Tips for Parents

  1. Educate yourself about alcohol and other drugs. Call the Prevention Office (1-410-758-1306) for free parent prevention guides. They also have free informational brochures. A staff member will be happy to recommend the best resource for your needs.
  2. Talk with your child about alcohol and other drugs. Open a question and answer session. Discuss the myths and the facts. Explain the harmful effects. Choose a time when your child is open to learning.
  3. Be a good listener. Help your child feel comfortable and safe about asking you questions or talking over concerns with you. Pay full attention and don't allow your anger to end the conversation. If your child is not starting conversations with you, take the initiative and ask about school or friends.
  4. Set strong no use rules to protect the well being of your child. Remember, you are the authority. Make sure your child knows that alcohol or other drug use is strictly forbidden. Don't hesitate to protect your child by enforcing the rules.
  5. Be a good role model. If you expect your child to grow up drug free and to be a responsible drinker as an adult, then teach them by example. Children copy their parent's behavior.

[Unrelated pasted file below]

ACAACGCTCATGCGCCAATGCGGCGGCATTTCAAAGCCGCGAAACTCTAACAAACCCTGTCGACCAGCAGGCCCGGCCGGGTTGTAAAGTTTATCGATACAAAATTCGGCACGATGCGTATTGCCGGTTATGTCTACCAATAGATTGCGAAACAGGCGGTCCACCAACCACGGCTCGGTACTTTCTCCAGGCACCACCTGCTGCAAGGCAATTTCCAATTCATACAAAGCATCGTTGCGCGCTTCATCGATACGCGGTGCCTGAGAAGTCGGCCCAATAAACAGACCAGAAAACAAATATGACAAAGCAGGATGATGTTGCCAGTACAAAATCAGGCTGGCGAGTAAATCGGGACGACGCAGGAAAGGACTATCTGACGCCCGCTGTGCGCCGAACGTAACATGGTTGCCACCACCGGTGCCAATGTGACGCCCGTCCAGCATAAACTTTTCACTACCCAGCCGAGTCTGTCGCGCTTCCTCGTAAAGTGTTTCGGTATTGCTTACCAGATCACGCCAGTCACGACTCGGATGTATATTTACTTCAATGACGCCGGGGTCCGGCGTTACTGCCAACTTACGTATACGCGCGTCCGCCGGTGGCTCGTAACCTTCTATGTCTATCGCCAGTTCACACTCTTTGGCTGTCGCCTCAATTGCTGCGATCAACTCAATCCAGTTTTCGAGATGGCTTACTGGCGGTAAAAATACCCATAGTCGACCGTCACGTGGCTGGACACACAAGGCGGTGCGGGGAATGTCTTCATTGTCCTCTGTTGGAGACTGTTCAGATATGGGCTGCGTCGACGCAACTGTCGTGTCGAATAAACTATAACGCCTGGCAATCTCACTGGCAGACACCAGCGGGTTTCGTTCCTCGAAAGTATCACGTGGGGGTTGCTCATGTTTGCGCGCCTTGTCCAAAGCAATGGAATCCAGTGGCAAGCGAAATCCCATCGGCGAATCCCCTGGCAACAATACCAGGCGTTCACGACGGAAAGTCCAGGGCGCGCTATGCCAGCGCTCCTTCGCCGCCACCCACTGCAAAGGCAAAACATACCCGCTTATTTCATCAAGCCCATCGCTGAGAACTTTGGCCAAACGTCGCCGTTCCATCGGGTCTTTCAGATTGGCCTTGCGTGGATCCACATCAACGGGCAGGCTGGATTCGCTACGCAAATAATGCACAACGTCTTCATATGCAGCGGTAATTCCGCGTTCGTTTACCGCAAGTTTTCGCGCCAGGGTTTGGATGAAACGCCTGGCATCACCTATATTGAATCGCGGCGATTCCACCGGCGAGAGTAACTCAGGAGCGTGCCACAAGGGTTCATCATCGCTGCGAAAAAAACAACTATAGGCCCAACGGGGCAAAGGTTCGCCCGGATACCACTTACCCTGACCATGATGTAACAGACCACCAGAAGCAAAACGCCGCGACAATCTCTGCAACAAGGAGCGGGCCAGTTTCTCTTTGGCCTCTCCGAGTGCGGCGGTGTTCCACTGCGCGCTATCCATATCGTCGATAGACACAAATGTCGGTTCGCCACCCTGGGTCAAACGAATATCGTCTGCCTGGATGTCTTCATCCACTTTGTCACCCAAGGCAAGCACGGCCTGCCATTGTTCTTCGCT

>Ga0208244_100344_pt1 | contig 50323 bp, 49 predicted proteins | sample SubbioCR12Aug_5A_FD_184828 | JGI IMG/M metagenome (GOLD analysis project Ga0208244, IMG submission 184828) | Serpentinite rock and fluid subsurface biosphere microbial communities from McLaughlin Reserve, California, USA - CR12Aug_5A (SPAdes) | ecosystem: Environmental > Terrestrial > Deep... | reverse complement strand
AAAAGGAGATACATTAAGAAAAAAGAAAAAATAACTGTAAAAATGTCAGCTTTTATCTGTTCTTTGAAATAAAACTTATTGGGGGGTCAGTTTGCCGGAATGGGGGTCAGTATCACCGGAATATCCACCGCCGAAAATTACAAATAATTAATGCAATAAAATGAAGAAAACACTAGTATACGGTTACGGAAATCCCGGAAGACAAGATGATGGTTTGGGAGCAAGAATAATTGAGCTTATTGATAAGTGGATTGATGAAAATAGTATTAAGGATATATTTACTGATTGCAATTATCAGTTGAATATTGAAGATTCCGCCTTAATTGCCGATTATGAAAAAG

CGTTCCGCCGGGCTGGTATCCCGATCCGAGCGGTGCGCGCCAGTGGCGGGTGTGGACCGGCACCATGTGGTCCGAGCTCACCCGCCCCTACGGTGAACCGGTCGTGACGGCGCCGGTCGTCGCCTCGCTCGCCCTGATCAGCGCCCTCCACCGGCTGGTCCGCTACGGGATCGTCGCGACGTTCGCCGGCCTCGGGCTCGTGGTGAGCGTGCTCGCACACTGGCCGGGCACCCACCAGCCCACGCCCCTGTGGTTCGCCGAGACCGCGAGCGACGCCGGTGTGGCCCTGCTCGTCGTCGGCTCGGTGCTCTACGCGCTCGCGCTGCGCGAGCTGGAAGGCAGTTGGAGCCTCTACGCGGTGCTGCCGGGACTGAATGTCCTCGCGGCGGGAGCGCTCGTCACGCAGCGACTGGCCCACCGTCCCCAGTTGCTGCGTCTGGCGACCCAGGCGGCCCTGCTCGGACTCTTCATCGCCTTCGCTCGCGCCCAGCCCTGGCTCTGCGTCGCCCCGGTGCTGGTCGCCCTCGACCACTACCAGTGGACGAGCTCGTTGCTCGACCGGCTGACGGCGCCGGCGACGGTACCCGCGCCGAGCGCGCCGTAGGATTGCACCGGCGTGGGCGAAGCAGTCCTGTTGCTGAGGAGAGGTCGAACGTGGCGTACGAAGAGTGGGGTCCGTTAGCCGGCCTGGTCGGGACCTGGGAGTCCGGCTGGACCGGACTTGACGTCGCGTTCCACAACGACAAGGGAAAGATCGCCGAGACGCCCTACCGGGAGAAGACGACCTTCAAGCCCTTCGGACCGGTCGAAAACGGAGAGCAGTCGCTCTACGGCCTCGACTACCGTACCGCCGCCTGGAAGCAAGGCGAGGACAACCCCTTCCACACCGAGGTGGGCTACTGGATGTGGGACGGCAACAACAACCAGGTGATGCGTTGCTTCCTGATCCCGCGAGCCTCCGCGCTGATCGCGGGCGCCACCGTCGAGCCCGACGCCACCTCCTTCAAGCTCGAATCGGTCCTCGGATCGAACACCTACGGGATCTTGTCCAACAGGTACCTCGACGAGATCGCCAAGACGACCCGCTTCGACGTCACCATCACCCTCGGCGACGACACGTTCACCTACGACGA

6. Help your child deal with peer pressure. A good way to do this is by play acting or "role playing" situations where they are pressured by their friends to use drugs. Help them practice how to say "no" and mean it.
  7. Communicate values openly. Talk with your child about the importance of honesty, responsibility, trust and other values. Help them to understand that strong values will lead to good decisions.
  8. Support healthy activities. Allow your child to attend recreational or social activities that are alcohol and drug free. Encourage them to be creative with their free time. Keg parties should be off limits even if a parent is supervising. The fact is: It is illegal for people under 21 years old to drink alcohol in Maryland.
  9. Get Involved. Join with other parents to prevent alcohol and illegal drug use in your neighborhood. There is definitely power in numbers. Invite your children to get involved too. Take the time to get to know your children's friend and their parents.
  10. Know where to get help in case your child needs it. If you suspect a problem, know ahead of time where to get help and don't hesitate to talk to an expert.